Environmentally friendly PCBs

De Montfort University researchers are developing a novel, environmentally friendly laser- printing process to produce small runs of high-value printed circuit boards.

De Montfort University (DMU) researchers are developing a novel, environmentally friendly laser- printing process to produce small runs of high-value printed circuit boards (PCBs).

Inspired by recent success developing a rapid manufacturing powder printer, DMU’s Rapid Prototyping & Manufacturing Group decided to explore using a similar process to develop small batches of PCBs.

Prof David Wimpenny, director of the group, said: ‘Our laser-printing process only puts down thin layers of material, and PCBs have the advantage of only needing one or two layers so it would be much quicker.’

A process already exists for depositing conductive elements onto glass using laser printing, but the applications are limited. Most PCBs are printed on a rigid glass-fibre epoxy substrate, or flexible polymers such as polyamide film.

Current PCB manufacturing processes involve a dozen stages, use aggressive chemicals and can prove wasteful. A specially printed piece of artwork [conductive pattern] is designed and a partly-cured epoxy resin known as ‘green resist’ is applied to the PCB, which has a copper layer on it. This is illuminated to cure the epoxy to the shape of the artwork. The whole PCB is placed in an etching vat, which removes copper not protected by the resist.

Wimpenny said: ‘We want to remove these stages and go to a single-stage process where you print what you want, where you want on the board. With the current route, you throw away 90 per cent of the copper. The economics and environmental issues with the current process are fairly horrendous.’

DMU’s technique is to put down conductive material, then fuse it using heat — a laser would be used in the case of copper. It could also add the legends (component labels), the resistive dielectric layer and a coating used to protect PCBs against harsh environments.

‘Currently all this artwork is fixed,’ added Wimpenny. ‘If someone wants to make a small number of boards it is very expensive, and if they want to modify a board they have to throw it away and start again. We want to print materials exactly where they are needed, with no waste, no chemicals, and using one machine to do everything. In principle, you could replace the factory with a single unit that sits on a desk.’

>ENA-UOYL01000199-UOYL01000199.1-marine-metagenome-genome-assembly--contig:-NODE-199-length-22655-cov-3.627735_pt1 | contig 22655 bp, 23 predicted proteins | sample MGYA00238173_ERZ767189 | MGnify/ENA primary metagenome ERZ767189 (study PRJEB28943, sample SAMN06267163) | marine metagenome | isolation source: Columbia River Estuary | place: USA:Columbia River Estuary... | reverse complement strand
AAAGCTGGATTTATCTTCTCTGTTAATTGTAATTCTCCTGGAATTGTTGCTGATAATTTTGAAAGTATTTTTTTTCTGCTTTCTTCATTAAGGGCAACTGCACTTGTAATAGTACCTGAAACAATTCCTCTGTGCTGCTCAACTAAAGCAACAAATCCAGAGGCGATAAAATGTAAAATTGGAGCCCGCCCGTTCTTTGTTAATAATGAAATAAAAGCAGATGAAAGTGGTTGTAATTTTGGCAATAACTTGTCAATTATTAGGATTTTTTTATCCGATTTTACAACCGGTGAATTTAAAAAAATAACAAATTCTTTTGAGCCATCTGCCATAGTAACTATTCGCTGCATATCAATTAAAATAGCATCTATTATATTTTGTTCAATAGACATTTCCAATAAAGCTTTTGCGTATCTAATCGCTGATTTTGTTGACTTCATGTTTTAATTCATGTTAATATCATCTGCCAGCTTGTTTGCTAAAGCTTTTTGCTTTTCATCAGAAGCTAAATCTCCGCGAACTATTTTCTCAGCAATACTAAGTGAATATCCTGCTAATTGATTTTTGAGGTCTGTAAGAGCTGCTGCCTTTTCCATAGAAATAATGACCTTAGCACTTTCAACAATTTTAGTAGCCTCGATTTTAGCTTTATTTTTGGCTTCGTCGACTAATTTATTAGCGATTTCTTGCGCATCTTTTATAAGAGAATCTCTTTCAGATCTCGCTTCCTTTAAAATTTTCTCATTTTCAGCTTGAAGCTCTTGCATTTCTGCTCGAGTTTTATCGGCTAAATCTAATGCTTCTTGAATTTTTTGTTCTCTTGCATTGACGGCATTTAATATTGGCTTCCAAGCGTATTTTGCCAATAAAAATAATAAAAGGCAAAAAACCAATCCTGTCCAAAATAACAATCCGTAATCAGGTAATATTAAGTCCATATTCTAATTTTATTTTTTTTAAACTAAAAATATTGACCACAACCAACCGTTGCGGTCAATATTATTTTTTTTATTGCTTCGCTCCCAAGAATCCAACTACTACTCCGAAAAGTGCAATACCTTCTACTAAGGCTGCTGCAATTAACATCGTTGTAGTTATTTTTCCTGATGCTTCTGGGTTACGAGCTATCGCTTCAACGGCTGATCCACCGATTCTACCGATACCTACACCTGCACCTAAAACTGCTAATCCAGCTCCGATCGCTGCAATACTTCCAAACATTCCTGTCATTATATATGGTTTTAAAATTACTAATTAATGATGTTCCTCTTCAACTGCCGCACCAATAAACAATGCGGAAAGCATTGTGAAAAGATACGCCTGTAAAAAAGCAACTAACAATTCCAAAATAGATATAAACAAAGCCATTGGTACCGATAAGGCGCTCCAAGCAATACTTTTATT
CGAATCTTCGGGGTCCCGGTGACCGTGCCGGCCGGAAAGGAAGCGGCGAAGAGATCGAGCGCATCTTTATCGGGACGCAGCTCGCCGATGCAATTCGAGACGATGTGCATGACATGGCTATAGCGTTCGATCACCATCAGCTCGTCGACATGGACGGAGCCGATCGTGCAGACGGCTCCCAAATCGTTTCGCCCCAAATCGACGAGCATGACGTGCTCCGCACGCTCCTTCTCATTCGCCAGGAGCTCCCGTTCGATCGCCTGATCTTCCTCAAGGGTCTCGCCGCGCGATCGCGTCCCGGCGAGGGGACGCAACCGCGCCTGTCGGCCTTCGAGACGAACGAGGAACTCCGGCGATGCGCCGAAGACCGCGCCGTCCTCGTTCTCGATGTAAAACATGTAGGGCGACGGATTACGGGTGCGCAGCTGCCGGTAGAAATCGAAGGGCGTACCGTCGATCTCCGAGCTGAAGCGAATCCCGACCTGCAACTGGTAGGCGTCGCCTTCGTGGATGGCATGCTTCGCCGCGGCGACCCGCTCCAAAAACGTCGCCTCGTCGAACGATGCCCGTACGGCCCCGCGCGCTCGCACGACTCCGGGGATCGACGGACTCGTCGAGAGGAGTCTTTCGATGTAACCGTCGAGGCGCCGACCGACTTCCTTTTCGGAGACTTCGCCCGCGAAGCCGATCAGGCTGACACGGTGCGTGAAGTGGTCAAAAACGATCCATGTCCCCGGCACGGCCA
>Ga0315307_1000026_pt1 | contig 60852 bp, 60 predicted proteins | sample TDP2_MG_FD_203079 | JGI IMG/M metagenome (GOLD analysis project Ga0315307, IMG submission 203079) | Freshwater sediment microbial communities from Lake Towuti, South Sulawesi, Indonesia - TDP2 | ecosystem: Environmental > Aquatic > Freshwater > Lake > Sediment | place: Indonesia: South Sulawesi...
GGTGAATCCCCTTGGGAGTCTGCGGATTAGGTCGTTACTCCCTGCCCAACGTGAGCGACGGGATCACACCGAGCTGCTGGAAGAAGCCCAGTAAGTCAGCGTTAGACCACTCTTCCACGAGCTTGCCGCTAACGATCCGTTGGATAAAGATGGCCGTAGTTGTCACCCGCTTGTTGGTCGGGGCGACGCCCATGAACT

DMU’s laser-printed PCB technique would not compete with the existing successful mass- production process, but would be ideal for high-value PCBs produced in runs of around 100 a year. These are used for demanding and safety-critical markets such as defence, rail, aerospace, medical applications, special-purpose instruments, navigation devices and equipment control boards.

To carry out all the steps in a single machine, the group will have to overcome different temperature regimes required for the materials during fabrication. The legend inks and dielectric inks could be processed using a low-powered infrared radiant heater like those used in process engineering to dry paints. The conductive track requires high-powered and directed heat to melt the copper onto plastic surfaces.

Competing processes are currently being developed, including inkjet printing, but Wimpenny claims DMU’s method would be the only one where a blank board is put in one end and a finished PCB comes out of the other.

Berenice Baker